About a week into our road trip I started having nagging thoughts indicating something wasn't quite right. The intrusive feeling would hit me like an ocean wave, take hold of my brain for a few seconds, and then wash ashore as I'd forget about it for awhile. I couldn't quite put my finger on what it was that was making me feel a little uneasy. Finally, though, on our last morning at a random Missouri State Park I was able to connect the dots.
The boys and I had just packed up our beach bag and they threw on their fluorescent green helmets. We headed towards the campground beach, boys with their bikes and I with my running shoes. The sunlight filtered through the dense trees and onto the asphalt as we biked the short distance to our little beach at Lake of the Ozarks campground. A thought jumped in my head and I quickly patted down my pockets. I had forgotten my phone. Damn. For an instant I thought I needed to go back to Spud for fear of missing some earth-shattering moment or even worse, a social media breakthrough. But since we had no service anyway, I brushed away the thought and kept up with the boys. We arrived at the empty beach and I settled under some large shady trees while the boys peeled off their clothes and skedaddled towards the water just like the family of softshell turtles we had startled on our arrival.
For the next hour I watched them play, splash, and use their imaginations. They had giant logs for surfing, used sand as "cake batter", and made their hands into shark fins. They would exclaim "Mom, watch this!", fling their tan little bodies underwater and hold their breath for a few seconds, then pop up giggling and seeking approval from me. For the hundredth time in a row I'd exclaim how cool that was that they were holding their breath. Unlike other times though, this time I didn't mind responding to them for the umpteenth time. Chip or I would normally be in the water but this particular morning I couldn't help but just sit and stare. I loved seeing the connection and camaraderie between these two independent and silly boys. The joy they were having with one another, no one interfering with their play, no one telling them what to do or not to do.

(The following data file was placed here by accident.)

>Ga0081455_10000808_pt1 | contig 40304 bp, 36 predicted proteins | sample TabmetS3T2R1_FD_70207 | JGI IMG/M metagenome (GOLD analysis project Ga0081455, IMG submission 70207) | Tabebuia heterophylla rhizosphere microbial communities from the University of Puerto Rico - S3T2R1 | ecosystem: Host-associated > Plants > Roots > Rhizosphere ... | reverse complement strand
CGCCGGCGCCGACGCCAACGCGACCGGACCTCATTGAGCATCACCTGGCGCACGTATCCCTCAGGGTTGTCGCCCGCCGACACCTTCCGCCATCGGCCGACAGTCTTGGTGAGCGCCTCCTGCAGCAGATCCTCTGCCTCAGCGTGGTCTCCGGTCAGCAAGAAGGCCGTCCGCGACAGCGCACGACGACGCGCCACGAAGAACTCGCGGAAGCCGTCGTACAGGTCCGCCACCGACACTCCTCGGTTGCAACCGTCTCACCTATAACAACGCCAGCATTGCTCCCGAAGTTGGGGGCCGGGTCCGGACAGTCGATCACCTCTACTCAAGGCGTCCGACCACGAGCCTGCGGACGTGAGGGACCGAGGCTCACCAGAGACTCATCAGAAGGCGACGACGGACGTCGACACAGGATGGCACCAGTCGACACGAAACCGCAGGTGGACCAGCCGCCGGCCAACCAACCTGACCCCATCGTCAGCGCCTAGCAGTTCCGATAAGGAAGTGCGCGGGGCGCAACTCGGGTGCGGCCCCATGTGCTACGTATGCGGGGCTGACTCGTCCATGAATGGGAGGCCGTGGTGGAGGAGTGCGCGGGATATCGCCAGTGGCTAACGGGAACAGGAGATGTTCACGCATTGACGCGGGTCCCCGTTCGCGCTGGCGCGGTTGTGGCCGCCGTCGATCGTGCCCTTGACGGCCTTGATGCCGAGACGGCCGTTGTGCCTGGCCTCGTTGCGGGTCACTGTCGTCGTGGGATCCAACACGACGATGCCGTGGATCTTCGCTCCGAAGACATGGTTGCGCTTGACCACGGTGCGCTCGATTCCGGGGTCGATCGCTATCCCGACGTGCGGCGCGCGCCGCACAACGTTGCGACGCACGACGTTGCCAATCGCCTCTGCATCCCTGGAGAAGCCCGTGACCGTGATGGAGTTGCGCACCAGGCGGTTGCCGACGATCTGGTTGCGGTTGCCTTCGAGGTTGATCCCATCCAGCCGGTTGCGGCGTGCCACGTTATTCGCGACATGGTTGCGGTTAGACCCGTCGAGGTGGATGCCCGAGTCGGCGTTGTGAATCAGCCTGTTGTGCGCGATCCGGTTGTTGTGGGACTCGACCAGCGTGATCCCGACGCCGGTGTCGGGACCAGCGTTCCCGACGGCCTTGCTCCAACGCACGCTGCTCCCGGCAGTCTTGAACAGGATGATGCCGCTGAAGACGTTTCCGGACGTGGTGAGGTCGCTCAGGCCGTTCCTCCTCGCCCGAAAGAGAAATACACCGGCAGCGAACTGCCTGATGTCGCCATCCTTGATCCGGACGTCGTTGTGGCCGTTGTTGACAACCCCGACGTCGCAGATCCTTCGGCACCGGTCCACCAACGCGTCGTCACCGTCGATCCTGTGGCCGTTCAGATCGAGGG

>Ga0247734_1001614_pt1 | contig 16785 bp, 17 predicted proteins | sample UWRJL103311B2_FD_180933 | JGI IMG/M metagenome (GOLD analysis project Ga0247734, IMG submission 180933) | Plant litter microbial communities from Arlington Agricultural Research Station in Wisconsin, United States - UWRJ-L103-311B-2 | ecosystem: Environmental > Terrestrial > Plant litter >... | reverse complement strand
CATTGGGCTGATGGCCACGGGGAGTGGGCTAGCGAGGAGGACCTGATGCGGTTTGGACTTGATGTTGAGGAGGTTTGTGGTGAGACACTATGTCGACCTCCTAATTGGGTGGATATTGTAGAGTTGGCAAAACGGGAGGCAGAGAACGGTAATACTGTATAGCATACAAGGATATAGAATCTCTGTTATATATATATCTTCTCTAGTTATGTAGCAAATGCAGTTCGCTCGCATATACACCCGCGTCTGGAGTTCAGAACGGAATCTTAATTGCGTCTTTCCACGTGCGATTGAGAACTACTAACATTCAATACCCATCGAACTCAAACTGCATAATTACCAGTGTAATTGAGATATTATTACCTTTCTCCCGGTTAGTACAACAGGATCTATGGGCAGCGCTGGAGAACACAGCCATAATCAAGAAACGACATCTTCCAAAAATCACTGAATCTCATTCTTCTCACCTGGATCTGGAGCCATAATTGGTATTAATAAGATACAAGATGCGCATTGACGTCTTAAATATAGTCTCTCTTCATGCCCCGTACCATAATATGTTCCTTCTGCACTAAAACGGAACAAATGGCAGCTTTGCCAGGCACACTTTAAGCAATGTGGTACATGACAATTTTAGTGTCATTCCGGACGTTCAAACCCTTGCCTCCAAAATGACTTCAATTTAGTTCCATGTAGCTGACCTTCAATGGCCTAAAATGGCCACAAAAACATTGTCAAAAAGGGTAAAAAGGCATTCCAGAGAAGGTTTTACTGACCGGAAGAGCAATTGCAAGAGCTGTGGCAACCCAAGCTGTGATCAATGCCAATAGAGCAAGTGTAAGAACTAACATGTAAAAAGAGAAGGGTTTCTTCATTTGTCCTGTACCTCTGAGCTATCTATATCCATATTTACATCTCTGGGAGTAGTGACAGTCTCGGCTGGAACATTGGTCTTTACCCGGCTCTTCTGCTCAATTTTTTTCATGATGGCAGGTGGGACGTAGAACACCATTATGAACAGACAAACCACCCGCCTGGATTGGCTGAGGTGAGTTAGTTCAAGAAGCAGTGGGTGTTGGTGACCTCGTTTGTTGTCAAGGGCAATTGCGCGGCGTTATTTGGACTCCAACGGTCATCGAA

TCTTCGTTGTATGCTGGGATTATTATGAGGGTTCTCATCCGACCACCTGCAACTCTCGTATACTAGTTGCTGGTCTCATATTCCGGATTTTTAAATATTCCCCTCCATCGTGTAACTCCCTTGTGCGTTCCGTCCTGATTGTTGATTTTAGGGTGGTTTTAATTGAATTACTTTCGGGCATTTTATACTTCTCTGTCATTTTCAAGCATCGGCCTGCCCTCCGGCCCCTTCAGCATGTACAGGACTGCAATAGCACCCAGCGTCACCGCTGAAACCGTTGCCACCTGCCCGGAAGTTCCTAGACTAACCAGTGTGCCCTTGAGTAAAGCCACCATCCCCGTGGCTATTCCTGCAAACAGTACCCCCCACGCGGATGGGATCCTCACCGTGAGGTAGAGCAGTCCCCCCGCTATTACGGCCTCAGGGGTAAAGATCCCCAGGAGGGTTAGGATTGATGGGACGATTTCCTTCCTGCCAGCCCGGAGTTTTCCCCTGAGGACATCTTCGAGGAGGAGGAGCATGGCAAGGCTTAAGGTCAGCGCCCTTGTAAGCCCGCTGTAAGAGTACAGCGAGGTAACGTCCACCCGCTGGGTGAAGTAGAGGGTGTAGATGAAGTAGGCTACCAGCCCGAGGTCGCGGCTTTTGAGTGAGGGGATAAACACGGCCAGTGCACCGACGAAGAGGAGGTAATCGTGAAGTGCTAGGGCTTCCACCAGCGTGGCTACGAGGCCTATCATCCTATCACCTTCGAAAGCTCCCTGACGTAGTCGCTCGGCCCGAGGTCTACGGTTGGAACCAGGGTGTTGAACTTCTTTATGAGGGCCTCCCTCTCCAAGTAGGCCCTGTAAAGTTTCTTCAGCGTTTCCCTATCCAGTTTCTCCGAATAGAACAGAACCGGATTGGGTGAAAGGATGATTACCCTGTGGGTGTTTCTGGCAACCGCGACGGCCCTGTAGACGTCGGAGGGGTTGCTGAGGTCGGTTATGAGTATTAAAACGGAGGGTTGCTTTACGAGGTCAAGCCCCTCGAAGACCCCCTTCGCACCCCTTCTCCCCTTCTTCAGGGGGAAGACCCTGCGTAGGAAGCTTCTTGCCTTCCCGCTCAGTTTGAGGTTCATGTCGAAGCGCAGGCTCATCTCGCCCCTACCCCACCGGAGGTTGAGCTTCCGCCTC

Here, more than I'd ever felt it before, was a strong reminder to stay present, to live in the moment without documenting it. These little three year old twins won't be splashing, goofy boys forever. I'll admit, it is often so hard for me to turn off the white noise that phones and computers present. I'm learning that I don't have to capture every moment of the trip. I don't need to log in to facebook everyday. I don't have to write a blog post every week. Posting a picture to social media can be on my own time and not every moment of the trip. In a world where there's the need or pressure to stay connected, I am quickly realizing that the real connection I need to focus on does not require 4g service.
After all the swimming and splashing was done and both boys' bodies were shriveled into prunes, they came and plopped down next to me on the beach to warm up under the sun. Reid grabbed my arm and says "Ok, I'm ready to go home now." My heart sank. "Home? But we don't...." and before I could finish my sentence he interrupted me "Yeah, I'm ready to go to Spud now." And I sighed a breath of relief. I felt the weight lifted off my shoulders that day, for more reason than one.
I will leave you with photos from the three beautiful days we spent in Lake of the Ozarks State Park in Missouri plus a side visit to Elephant Rocks State Park.
Stay tuned for our next blog post - Family time and a ton of visits with friends in Ohio, Michigan, and Minnesota!